The U.S. Supreme Court has asked the Solicitor General to file a brief in a case in which a lower court decision revived state law challenges regarding companies that may have fixed natural gas prices during the energy crisis in 2000-2002, an indication that the court may reconsider that decision.
The case grew out of several claims that were filed in state and federal courts beginning in 2005, all of which were consolidated into a multidistrict litigation proceeding (In re: Western States Natural Gas Antitrust Litigation et al v. Oneok Inc. et al, No. 11-16786, DC Nos. 2:03-cf-01431-PMP-PAL, 2:06-cv-00233-PMP-PAL). Natural gas operators argued that the U.S. Natural Gas Act (NGA) preempts state law allegations.
A district court entered summary judgment in July 2011, finding that in most of the cases state law antitrust claims were preempted by the NGA. The case reached the U.S. Court of Appeals for the Ninth Circuit in San Francisco, which issued its opinion in April (see Daily GPI, April 16). The Ninth Circuit panel reversed in part and affirmed in part the district court’s orders, granting summary judgment to the plaintiffs.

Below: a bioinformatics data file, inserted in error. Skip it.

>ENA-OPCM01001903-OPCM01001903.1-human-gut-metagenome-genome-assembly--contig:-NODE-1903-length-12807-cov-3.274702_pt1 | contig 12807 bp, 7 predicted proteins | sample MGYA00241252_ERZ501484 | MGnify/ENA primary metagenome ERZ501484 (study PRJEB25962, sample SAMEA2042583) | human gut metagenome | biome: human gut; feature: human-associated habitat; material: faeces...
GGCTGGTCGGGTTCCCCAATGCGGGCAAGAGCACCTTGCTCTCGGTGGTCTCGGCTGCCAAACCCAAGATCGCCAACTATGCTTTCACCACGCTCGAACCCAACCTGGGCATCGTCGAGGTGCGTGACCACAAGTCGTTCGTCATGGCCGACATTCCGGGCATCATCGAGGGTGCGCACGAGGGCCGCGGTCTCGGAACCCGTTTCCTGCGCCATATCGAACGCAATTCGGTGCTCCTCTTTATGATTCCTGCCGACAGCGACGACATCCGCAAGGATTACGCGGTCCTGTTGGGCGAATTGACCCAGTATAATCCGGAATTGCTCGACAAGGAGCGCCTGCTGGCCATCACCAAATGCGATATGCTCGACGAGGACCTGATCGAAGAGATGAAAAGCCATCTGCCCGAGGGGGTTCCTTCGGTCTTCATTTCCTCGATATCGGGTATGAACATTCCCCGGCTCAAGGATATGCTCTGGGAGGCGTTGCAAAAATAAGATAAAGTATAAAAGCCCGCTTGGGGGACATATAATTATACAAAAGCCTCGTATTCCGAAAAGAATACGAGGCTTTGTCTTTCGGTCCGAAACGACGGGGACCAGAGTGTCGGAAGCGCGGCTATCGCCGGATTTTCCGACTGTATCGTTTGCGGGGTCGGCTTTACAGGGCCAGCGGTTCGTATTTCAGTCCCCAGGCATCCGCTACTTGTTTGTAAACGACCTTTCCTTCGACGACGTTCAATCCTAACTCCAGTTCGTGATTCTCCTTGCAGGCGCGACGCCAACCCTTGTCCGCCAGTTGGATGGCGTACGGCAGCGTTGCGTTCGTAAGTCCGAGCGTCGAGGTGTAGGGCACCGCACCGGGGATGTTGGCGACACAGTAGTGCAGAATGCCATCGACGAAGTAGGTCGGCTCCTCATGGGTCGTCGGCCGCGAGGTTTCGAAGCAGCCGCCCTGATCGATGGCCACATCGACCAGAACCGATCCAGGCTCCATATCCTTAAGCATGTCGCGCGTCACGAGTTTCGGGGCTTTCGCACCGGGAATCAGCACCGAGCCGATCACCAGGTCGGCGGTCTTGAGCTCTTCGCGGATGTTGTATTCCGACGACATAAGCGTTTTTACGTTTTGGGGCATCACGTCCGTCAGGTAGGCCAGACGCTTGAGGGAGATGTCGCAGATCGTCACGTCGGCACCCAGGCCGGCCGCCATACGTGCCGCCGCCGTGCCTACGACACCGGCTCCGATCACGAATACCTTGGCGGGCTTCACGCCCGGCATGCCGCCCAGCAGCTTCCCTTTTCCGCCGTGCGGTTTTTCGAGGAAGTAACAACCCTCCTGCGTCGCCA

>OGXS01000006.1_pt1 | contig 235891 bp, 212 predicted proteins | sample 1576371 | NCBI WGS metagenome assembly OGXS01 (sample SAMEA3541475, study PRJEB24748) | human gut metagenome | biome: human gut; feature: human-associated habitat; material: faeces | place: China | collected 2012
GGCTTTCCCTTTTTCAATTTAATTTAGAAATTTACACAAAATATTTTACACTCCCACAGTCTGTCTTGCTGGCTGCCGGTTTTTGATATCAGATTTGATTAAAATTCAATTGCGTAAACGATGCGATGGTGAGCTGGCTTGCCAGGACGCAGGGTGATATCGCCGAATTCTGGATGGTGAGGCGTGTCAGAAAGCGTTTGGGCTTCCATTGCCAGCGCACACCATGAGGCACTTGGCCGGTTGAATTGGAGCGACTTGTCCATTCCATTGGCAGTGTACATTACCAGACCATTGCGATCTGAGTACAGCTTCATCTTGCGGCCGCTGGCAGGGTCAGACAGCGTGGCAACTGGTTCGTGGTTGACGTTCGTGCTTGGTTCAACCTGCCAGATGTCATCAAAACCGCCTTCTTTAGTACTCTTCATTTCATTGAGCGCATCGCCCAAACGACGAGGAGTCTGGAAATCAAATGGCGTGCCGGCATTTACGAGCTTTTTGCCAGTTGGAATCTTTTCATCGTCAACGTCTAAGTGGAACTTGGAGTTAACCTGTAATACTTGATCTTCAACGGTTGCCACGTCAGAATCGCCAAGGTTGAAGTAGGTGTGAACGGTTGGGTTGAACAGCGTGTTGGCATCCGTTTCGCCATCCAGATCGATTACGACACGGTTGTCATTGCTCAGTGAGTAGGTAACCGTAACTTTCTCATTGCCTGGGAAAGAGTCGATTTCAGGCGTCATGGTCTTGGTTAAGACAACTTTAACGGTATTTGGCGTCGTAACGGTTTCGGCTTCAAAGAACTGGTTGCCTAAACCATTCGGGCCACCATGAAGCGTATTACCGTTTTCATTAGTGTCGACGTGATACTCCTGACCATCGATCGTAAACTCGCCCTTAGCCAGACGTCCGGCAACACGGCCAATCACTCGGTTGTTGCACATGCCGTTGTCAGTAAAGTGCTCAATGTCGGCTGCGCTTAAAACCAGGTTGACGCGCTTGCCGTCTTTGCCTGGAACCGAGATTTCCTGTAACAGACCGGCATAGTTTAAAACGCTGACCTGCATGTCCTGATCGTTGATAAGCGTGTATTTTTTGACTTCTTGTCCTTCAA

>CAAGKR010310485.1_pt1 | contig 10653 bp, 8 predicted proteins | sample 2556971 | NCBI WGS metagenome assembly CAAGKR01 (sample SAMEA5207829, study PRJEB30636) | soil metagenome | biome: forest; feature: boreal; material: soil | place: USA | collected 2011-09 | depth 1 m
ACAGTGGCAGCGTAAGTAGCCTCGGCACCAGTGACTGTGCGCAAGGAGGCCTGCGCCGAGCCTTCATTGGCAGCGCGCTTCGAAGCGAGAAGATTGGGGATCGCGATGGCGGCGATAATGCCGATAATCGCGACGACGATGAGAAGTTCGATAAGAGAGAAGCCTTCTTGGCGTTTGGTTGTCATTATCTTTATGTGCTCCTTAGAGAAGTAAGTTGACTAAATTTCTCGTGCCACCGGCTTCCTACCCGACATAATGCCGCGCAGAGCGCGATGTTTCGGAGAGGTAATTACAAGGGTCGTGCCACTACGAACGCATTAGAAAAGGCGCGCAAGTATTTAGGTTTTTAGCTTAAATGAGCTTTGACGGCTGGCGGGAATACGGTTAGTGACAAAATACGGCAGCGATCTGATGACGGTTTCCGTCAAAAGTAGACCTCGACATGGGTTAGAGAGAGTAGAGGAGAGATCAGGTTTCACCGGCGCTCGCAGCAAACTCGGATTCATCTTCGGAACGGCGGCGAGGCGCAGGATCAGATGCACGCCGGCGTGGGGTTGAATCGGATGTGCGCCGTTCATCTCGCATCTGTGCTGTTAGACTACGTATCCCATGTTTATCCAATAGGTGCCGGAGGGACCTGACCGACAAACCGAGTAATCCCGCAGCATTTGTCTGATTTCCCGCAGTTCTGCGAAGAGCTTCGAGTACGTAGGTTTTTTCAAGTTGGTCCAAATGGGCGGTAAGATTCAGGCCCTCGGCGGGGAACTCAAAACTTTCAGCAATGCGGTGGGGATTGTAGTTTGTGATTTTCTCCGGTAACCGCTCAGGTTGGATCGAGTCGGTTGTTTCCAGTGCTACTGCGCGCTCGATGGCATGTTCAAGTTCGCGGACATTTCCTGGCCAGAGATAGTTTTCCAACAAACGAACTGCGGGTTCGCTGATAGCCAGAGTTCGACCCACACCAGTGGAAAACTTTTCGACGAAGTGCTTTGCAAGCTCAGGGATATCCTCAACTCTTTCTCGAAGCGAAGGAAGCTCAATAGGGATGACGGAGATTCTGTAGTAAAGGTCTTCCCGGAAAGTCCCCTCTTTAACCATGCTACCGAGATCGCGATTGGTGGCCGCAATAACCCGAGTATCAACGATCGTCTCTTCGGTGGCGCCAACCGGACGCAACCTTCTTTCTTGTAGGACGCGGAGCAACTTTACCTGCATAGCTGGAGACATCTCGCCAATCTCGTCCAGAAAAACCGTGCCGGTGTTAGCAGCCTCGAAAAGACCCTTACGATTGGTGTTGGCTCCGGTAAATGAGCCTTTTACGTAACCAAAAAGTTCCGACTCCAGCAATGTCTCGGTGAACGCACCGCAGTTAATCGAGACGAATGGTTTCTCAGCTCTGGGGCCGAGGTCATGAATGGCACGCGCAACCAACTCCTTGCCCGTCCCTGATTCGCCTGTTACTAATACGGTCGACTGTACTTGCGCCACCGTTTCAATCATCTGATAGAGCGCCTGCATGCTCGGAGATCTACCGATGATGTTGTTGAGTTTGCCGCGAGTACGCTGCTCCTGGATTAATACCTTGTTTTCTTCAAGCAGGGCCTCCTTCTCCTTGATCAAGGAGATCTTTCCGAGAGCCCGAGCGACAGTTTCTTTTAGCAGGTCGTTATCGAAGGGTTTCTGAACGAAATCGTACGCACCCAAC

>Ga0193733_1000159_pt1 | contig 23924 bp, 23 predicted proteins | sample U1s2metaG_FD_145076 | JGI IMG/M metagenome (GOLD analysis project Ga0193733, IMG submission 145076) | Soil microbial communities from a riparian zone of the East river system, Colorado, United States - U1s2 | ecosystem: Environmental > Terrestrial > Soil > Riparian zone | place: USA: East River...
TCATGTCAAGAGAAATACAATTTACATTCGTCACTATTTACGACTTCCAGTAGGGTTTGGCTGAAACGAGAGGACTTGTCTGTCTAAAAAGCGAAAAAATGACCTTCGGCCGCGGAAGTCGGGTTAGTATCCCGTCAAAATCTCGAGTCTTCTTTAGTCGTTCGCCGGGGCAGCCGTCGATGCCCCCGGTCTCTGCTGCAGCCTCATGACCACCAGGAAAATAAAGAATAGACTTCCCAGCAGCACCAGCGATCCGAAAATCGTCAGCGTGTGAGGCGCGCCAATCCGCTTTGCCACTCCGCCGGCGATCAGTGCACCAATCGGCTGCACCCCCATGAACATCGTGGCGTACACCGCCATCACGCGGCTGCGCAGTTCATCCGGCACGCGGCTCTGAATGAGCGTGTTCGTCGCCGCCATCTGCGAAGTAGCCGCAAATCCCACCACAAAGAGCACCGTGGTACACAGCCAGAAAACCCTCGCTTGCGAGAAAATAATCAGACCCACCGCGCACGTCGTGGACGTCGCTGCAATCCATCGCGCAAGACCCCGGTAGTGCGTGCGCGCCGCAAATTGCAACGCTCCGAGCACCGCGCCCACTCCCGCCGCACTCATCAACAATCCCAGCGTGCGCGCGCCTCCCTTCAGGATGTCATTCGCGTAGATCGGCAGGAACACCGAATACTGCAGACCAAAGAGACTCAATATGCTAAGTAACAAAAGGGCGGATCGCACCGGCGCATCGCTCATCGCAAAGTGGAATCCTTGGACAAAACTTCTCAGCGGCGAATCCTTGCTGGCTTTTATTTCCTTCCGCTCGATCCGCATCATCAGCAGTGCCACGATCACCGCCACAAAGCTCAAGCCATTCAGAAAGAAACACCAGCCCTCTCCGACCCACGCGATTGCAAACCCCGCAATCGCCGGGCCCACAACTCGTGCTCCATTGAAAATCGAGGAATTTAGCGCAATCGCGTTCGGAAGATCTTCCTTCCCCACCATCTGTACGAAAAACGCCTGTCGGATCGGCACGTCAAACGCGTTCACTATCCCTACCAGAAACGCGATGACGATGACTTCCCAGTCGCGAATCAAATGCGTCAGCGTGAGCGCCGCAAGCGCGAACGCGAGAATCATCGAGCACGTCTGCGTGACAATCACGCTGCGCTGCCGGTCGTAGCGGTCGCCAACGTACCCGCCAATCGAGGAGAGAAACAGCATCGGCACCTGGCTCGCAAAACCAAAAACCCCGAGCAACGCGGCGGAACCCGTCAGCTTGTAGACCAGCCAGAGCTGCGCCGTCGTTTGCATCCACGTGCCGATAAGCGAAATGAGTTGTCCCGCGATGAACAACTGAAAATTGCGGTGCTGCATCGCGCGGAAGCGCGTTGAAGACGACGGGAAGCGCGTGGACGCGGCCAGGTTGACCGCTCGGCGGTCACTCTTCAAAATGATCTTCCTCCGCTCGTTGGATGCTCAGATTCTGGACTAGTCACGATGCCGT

The panel held that the NGA does not preempt the plaintiffs’ state antitrust claims. It also held that the 2003 enactment of the Federal Energy Regulatory Commission’s (FERC) Code of Conduct didn’t affect its conclusion that the NGA did not grant the Commission jurisdiction over claims arising from false price reporting and other anti-competitive behavior.
The U.S. Supreme Court was asked to review the decision in September (see Daily GPI, Sept. 6).
In a brief filed in the case, the Washington Legal Foundation (WLF) argued that Congress enacted the NGA to give FERC exclusive authority over the natural gas wholesale market. The Ninth Circuit decision “threatens to disrupt that uniform federal scheme by allowing attorneys motivated by large jury awards to create potentially 50 different state regulatory regimes that would bind the natural gas industry,” WLF said.
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